I didn’t want to be going up and down the street looking for customers,” Bryan said. “I needed to find a way to get online businesses as customers. Someone suggested that I needed to blog. And to blog well you need to be totally transparent or it won’t work. So I started blogging about what was really happening in the credit card industry including all the unscrupulous practices and how merchants were being taken advantage of. Then I’d put my posts on the top social sites at the time–Digg, Reddit, and StumbleUpon–and sometimes the posts would get to the top of these sites and my website would get so much traffic that it would crash.
“But I became a trusted source about credit card processing. So before long all these online sites that had previously had a hard time navigating this industry would start contacting me to switch their payment services.”
A couple of things there.
Rule #5. Blogging is not about money. Blogging is about trust. You don’t sell ads on your blog (rarely), you don’t get the big book deal (rarely), but you do build trust and this leads to opportunities. My own blog has made me a total of zero cents but has created millions in opportunities. In Bryan’s case it led to more inflow and his biggest early opportunity.
“Basically, OpenTable called me and they wanted a software solution to handle storing credit cards, handling the data to restaurants, and being compliant from a regulatory standpoint. I signed a three year deal with them that allowed me to build a team of developers and we built them a solution. We now had more services to sell to customers.”
Rule #6. Say YES! He started out just connecting merchants with a credit card processor. Then OpenTable asked him to do software development even though he’s never developed software before. He said YES! He got software developers, built a great product, and at least quadrupled his income. His decision to say YES! elevated his business to a whole new level, not just in the services he offered customers but in how they perceived him. Suddenly, word of mouth was spreading and other online companies started using Braintree’s services: Airbnb, Uber, etc. And the VCs started calling because all of their clients were saying Braintree was providing all of their payment services. It’s not that easy for startup online companies to get payment services.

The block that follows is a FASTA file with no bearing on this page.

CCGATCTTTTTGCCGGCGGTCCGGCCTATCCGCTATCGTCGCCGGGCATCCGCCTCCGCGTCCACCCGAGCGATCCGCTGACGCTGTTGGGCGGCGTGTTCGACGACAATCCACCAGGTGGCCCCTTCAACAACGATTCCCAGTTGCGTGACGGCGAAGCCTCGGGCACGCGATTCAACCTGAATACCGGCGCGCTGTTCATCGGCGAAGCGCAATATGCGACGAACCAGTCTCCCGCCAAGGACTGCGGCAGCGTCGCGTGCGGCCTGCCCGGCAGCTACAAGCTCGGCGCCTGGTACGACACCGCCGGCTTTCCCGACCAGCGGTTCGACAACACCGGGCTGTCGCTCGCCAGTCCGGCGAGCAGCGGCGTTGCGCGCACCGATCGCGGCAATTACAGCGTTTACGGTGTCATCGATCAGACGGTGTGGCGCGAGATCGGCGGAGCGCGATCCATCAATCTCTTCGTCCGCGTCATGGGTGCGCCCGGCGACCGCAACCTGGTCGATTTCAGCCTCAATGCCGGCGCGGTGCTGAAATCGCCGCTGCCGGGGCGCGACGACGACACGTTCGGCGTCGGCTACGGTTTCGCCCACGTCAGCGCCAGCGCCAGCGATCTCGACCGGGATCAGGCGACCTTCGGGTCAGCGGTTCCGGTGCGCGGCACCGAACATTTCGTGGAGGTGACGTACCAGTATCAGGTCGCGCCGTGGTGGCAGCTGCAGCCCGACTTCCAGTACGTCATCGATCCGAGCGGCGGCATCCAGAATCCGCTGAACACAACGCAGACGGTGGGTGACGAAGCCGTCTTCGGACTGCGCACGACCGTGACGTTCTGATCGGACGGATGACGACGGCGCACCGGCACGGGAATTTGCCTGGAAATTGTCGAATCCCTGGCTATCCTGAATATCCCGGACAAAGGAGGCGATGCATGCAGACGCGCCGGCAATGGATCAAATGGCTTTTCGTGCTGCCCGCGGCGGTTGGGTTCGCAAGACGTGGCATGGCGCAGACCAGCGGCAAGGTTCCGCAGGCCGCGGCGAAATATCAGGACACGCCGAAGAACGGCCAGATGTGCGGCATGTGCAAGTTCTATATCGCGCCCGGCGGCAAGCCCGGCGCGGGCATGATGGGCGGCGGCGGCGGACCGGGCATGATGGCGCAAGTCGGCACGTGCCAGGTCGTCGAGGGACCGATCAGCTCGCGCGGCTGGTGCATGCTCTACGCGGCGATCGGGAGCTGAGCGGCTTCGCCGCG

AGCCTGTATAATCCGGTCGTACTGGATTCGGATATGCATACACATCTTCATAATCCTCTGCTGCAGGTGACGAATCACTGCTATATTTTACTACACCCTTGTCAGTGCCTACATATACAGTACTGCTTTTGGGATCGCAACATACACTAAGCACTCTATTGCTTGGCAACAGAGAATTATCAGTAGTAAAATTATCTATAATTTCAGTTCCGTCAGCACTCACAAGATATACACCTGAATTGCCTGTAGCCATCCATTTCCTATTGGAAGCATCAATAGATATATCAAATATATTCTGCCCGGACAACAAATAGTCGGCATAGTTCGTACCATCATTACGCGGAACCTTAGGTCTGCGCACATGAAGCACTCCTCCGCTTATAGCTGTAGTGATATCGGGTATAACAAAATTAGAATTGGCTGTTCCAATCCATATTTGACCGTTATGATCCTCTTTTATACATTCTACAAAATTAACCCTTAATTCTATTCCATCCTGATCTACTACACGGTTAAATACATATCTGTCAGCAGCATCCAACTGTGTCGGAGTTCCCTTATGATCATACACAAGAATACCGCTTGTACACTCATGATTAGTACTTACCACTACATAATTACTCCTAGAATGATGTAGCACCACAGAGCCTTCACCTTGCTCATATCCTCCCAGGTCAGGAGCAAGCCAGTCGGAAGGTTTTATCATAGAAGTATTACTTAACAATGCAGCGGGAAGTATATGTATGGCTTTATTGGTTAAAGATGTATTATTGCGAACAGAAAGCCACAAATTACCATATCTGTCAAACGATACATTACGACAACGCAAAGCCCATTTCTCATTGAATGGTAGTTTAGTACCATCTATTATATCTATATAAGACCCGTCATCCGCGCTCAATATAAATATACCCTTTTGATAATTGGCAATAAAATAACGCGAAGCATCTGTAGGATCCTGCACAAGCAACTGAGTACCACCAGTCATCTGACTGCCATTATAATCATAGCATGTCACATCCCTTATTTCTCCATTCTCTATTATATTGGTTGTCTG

Bryan told me, “When I first started, for each new customer we’d put together an entire package for our credit card processor on why we thought the customer could be trusted and would be a legitimate merchant.” Which leads to…
Rule #7. Customer Service. You can treat each customer, new and old, like a real human being. “We intuitively sort of knew what we didn’t like in customer service everywhere else: automated calling trees, slow response times, poor problem solving, etc. So we made sure there was as little friction as possible between the customer contacting us and actually getting their problem solved.” When you are a small business, there’s no excuse for having poor customer service. Your best new customers are your old customers, and the best way to touch your old customers is to provide quick help when they need it. Customer services is the most reliable touch point to keep selling your service to them.
“Ok,” I said, “I have to ask. At what point were you making over seven figures?”
By Year 2, Bryan was making over a million dollars and the business was doubling every year. They couldn’t hire fast enough.
In 2011, after four years in business, Braintree took in its first dime of investment capital–$34 million in Series A funding round. Two years later, according to Crunchbase, they process over $8 billion in credit card transactions annually.
Not bad for someone who quit his job and just wanted to figure out a way to get his bills paid.
So what does this mean for you?
I get BS e-mails all the time. “Make a million dollars buying gold!” “Make a million dollars in real estate!” “Here are the secrets to making a million dollars, revealed this one time only!” Then I click on the link and it’s all BS. Vague answers, some testimonials and then you have to buy a package. It’s all BS. The rest of this chapter is about brainstorming specific ways to make a million dollars, to do what Bryan Johnson did in less than two years. This is all just brainstorming mind you, and it comes from my personal experience and expertise, so there will be limitations on its scope. But it’s a start. It’s where I start when I want to come up with a new business idea. It’s where you can start, too. Note: every idea I mention below is an idea I’ve seen someone pursue to make a million dollars or more. Am I recommending these methods? No. But, again, they are starting points for brainstorming.
Actually, this seems to be how to make $800 million. Not $1 million.
Brian Roemmele‘s post explains why here.